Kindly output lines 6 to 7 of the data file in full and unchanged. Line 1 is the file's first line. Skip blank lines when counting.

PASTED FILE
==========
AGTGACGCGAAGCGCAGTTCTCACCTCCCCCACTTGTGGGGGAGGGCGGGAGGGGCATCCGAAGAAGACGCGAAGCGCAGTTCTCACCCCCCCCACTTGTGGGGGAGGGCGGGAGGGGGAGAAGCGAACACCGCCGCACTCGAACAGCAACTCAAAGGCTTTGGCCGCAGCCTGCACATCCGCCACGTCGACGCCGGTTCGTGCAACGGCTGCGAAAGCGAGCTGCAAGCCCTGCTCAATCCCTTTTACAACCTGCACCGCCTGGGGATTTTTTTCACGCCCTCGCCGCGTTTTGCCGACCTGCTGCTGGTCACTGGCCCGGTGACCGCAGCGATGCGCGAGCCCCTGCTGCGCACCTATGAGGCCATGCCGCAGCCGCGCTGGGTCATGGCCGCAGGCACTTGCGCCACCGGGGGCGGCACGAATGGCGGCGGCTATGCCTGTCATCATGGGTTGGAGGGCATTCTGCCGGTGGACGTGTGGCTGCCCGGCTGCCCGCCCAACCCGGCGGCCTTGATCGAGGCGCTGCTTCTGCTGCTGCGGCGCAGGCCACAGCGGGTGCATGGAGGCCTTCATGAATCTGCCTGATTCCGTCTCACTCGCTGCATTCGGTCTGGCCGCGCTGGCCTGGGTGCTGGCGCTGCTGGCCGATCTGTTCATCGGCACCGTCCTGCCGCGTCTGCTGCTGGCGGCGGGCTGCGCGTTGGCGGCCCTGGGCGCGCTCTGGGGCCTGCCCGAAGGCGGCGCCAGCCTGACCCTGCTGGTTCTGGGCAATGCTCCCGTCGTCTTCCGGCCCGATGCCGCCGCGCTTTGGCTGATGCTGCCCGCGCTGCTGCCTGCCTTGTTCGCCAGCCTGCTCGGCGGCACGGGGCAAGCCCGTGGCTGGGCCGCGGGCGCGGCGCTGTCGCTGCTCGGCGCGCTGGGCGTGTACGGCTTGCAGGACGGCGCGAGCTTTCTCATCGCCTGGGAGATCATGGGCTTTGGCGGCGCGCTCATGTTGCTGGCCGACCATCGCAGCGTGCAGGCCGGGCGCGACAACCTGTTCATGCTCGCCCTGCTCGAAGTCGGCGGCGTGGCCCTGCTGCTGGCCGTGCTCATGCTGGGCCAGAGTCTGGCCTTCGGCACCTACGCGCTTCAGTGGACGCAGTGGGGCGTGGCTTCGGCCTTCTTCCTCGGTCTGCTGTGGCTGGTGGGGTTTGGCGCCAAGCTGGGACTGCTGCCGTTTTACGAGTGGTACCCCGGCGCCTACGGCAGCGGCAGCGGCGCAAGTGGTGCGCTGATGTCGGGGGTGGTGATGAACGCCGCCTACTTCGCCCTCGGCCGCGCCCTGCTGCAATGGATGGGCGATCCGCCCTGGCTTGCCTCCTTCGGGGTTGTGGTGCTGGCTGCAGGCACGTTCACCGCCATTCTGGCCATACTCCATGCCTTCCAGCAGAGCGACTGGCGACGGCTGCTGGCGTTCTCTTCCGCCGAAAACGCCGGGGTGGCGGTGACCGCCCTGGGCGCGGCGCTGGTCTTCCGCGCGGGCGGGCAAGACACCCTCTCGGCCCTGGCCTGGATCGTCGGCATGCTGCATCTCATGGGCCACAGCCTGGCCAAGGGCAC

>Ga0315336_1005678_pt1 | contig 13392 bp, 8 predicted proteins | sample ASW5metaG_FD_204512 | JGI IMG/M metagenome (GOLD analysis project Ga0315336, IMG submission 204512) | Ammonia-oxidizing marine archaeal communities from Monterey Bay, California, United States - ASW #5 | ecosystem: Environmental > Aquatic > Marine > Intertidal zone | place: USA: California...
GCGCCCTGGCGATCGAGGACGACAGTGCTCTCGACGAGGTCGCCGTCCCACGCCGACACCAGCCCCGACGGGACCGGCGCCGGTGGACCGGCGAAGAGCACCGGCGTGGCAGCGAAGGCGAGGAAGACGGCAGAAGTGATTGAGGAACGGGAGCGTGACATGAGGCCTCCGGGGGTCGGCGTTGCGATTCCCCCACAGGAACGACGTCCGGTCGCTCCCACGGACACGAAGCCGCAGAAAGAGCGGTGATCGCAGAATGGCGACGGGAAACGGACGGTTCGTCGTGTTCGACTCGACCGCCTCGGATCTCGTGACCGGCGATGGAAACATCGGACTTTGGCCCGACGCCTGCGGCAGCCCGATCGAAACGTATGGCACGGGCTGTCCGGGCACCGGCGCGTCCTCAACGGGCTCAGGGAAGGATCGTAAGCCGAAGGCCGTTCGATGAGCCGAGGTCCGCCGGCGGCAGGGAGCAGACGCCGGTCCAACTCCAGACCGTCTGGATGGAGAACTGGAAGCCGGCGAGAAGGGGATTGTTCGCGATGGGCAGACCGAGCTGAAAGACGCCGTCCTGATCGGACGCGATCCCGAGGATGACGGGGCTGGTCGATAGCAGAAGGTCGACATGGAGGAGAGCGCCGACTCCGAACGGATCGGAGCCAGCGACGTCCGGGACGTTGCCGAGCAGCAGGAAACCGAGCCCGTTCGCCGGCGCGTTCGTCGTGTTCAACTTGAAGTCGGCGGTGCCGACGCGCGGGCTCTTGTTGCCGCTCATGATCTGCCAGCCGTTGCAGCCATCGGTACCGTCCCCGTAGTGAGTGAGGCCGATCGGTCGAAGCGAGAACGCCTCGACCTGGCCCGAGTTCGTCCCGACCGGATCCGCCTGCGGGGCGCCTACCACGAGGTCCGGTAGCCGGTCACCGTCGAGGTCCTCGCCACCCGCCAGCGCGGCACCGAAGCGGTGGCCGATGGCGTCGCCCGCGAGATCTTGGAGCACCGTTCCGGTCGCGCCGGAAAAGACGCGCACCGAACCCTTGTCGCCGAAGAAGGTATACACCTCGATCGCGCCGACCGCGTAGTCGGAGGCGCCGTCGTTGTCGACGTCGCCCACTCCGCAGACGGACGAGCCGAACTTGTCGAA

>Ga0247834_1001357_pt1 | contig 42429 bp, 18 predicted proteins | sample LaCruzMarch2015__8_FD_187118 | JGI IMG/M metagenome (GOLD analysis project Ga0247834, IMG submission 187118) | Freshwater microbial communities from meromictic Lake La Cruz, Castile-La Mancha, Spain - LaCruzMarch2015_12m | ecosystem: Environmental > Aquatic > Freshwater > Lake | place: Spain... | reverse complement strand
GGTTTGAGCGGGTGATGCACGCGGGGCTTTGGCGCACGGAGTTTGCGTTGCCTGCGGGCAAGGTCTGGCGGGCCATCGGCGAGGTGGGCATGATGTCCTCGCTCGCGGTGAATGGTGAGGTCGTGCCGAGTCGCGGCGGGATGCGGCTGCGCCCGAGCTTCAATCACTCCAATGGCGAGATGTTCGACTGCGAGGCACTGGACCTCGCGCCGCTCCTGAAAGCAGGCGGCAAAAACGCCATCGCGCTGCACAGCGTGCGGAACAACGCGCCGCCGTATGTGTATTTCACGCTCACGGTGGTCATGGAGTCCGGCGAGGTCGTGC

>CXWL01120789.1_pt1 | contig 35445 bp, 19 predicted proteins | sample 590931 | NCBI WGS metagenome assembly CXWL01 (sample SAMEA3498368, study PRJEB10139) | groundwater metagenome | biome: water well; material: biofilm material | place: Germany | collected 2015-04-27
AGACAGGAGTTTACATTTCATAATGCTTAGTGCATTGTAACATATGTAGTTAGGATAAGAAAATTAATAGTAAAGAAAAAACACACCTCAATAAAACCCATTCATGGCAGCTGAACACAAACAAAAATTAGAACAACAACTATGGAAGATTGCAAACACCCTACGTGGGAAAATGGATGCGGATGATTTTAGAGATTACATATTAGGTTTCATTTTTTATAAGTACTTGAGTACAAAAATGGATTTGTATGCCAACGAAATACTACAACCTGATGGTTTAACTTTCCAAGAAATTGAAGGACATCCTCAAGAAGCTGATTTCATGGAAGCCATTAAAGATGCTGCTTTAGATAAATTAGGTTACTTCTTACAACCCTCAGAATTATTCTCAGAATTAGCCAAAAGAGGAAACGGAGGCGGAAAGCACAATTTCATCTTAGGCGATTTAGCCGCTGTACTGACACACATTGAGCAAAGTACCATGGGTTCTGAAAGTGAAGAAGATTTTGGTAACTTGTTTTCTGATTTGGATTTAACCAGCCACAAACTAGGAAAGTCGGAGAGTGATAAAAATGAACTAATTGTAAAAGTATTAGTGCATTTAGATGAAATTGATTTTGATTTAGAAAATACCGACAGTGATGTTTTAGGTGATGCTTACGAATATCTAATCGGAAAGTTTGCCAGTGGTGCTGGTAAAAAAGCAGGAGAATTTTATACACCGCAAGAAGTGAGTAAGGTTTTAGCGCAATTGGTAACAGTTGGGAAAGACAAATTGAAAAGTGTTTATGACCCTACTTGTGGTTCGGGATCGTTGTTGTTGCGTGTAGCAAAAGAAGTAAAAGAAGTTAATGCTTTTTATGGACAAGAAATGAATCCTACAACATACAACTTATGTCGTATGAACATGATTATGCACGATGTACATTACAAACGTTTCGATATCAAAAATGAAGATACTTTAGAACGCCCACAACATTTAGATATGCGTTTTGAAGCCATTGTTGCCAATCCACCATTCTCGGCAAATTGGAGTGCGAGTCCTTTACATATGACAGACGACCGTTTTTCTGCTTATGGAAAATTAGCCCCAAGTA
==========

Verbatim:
>CXWL01120789.1_pt1 | contig 35445 bp, 19 predicted proteins | sample 590931 | NCBI WGS metagenome assembly CXWL01 (sample SAMEA3498368, study PRJEB10139) | groundwater metagenome | biome: water well; material: biofilm material | place: Germany | collected 2015-04-27
AGACAGGAGTTTACATTTCATAATGCTTAGTGCATTGTAACATATGTAGTTAGGATAAGAAAATTAATAGTAAAGAAAAAACACACCTCAATAAAACCCATTCATGGCAGCTGAACACAAACAAAAATTAGAACAACAACTATGGAAGATTGCAAACACCCTACGTGGGAAAATGGATGCGGATGATTTTAGAGATTACATATTAGGTTTCATTTTTTATAAGTACTTGAGTACAAAAATGGATTTGTATGCCAACGAAATACTACAACCTGATGGTTTAACTTTCCAAGAAATTGAAGGACATCCTCAAGAAGCTGATTTCATGGAAGCCATTAAAGATGCTGCTTTAGATAAATTAGGTTACTTCTTACAACCCTCAGAATTATTCTCAGAATTAGCCAAAAGAGGAAACGGAGGCGGAAAGCACAATTTCATCTTAGGCGATTTAGCCGCTGTACTGACACACATTGAGCAAAGTACCATGGGTTCTGAAAGTGAAGAAGATTTTGGTAACTTGTTTTCTGATTTGGATTTAACCAGCCACAAACTAGGAAAGTCGGAGAGTGATAAAAATGAACTAATTGTAAAAGTATTAGTGCATTTAGATGAAATTGATTTTGATTTAGAAAATACCGACAGTGATGTTTTAGGTGATGCTTACGAATATCTAATCGGAAAGTTTGCCAGTGGTGCTGGTAAAAAAGCAGGAGAATTTTATACACCGCAAGAAGTGAGTAAGGTTTTAGCGCAATTGGTAACAGTTGGGAAAGACAAATTGAAAAGTGTTTATGACCCTACTTGTGGTTCGGGATCGTTGTTGTTGCGTGTAGCAAAAGAAGTAAAAGAAGTTAATGCTTTTTATGGACAAGAAATGAATCCTACAACATACAACTTATGTCGTATGAACATGATTATGCACGATGTACATTACAAACGTTTCGATATCAAAAATGAAGATACTTTAGAACGCCCACAACATTTAGATATGCGTTTTGAAGCCATTGTTGCCAATCCACCATTCTCGGCAAATTGGAGTGCGAGTCCTTTACATATGACAGACGACCGTTTTTCTGCTTATGGAAAATTAGCCCCAAGTA